One cool Saturday night in September 2015, my mama hung the next day’s church clothes on her closet door. She placed a cup of water on her nightstand next to my novel and climbed into her plush bed. Sometime during the night, while my mother slept, her soul went to be with Jesus.
I watched my young father die of a heart attack when I was eleven, and when my mother passed away, I suddenly felt like an orphan. I felt like a 34-year-old orphan. I was so utterly lost and alone and without any roots. I didn’t know how in the world I was expected to live a lifetime without my mother because she had been my rock, my friend, my spiritual mentor, my everything.
I knew my mother was resting at our Savior’s feet, without the cares of this world, but I couldn’t even find joy or peace in that beautiful truth. I just so selfishly wanted her here with me. I needed her advice. I wanted to hear her laugh. I wanted to feel her fingers running through my hair. I wanted her by my side. I just wanted my mother.
As the months passed, I was still unable to get out of bed many days. I was unable to cook dinner for my family or attend my children’s ballgames. Not only was I devastated at the void in my life, but I was angry. While spending so much time in my bed sobbing and hiding from the world, I mourned my father’s death all over again. I didn’t foresee my joy ever being restored.
My mother was a great, godly woman and raised me on the promises found in the Word of God. I knew all the Scriptures about hope and restoration and how Jesus was near to the brokenhearted, but still I was utterly broken.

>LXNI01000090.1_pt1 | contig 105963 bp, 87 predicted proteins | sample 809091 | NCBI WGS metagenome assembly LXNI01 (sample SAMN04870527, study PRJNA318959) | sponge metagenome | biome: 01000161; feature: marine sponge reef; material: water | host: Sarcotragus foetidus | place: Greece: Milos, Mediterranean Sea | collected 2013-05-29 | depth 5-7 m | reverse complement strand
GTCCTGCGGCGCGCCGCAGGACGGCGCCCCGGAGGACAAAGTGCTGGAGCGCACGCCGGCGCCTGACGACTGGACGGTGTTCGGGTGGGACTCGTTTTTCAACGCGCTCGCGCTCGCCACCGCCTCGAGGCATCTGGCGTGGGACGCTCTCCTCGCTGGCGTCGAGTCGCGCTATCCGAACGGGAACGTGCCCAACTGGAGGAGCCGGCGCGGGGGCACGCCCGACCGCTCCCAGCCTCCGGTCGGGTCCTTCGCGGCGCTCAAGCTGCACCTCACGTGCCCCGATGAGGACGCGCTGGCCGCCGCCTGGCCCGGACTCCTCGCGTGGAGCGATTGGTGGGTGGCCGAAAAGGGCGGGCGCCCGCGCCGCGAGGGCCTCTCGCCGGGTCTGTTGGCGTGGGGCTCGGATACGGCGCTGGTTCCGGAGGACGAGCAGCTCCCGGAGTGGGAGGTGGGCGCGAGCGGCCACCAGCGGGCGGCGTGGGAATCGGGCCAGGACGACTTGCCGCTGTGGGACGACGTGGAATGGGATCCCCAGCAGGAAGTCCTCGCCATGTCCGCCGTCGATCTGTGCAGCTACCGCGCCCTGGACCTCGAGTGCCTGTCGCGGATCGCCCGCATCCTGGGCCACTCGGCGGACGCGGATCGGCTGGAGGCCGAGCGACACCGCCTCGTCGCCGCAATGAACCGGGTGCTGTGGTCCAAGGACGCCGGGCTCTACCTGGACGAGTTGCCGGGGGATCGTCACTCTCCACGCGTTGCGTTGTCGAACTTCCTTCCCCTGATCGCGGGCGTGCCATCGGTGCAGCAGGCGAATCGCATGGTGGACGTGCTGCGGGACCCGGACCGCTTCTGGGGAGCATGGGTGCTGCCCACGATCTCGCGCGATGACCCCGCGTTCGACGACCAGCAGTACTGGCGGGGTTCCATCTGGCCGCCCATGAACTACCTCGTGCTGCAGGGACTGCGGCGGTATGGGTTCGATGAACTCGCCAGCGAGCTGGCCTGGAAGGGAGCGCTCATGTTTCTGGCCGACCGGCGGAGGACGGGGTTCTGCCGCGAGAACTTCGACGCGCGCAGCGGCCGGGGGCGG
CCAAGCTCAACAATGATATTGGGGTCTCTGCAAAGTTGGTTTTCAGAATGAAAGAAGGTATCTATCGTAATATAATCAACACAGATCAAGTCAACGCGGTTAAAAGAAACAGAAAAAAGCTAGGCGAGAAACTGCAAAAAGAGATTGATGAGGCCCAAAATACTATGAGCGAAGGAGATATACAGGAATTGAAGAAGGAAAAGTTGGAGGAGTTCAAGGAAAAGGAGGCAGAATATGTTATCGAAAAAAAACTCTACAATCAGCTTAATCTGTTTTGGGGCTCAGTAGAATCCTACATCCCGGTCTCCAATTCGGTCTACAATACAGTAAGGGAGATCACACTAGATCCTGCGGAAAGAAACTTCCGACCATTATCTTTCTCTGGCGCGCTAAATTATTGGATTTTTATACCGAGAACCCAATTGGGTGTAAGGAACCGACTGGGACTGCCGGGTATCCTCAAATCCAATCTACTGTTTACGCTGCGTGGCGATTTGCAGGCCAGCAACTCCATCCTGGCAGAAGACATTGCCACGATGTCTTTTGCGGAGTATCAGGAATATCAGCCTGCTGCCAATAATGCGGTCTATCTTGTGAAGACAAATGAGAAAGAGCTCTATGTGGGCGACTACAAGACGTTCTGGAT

Finally, worn and weary and heavy-laden, I could no longer bear the burden. I was exhausted physically, mentally and spiritually, and in a moment of sweet surrender, as tears fell from my eyes, I gave it all to the Lord. I told Him,
God, I cannot do this anymore. I cannot continue living in this dark pit of grief. I need You.”
When I finally let go of the rope ‒ when I finally surrendered the hurt, the ache, the void ‒ my Savior was so gracious to catch me. He came to me right where I was and gave rest to my weary soul. He gave me peace that passes all understanding. He gave me light in the darkness. He restored my joy.
The Lord has revealed great purpose in my pain. I’ve been able to show the comfort that He has shown me to others, just as we are instructed to do in 2 Corinthians 1:3-7. I’ve drawn closer to Him and relied on His sweet grace and mercy, and in turn, He’s called me to do things I never thought possible. He’s called me to speak His promises of life and hope to those who are grieving. He’s called me to point the hurting and the broken to Him. He’s called me to use my writing for His glory – and that’s what “Can’t Make This Stuff Up: Finding the Upside to Life’s Downs” is all about.
Jesus was battered and beaten and bloodied. He was mocked and ridiculed, and then He hung on an old, rugged Cross to die for our sins. What incredible pain and sorrow He went through! But the purpose, the beautiful purpose, was revealed three days later when that tomb proved empty.
Like Jesus’ pain, our pain has great purpose, too.
I still miss my parents daily. If Mama was still here, though, I wouldn’t be commissioned to point others to the Great Comforter. I wouldn’t have experienced His agape love and been proved time again that He truly is near to the brokenhearted. I wouldn’t realize how our Father truly works ALL things together for good.
No matter the pain or sorrow we experience here in our temporary home, if it points us to Jesus, it’s worth it.
That’s the upside to life’s downs.
Written for Faith.Full by Susannah B. Lewis, author or Can’t Make This Stuff Up.
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Are you heavy-laden with grief today? Have you lost someone you love and just can’t move on? Let go of the rope. Jesus will be there to catch you… and He will restore your joy. Come share your thoughts on our blog. We want to hear from you about the upside. ~ Laurie McClure, Faith.Full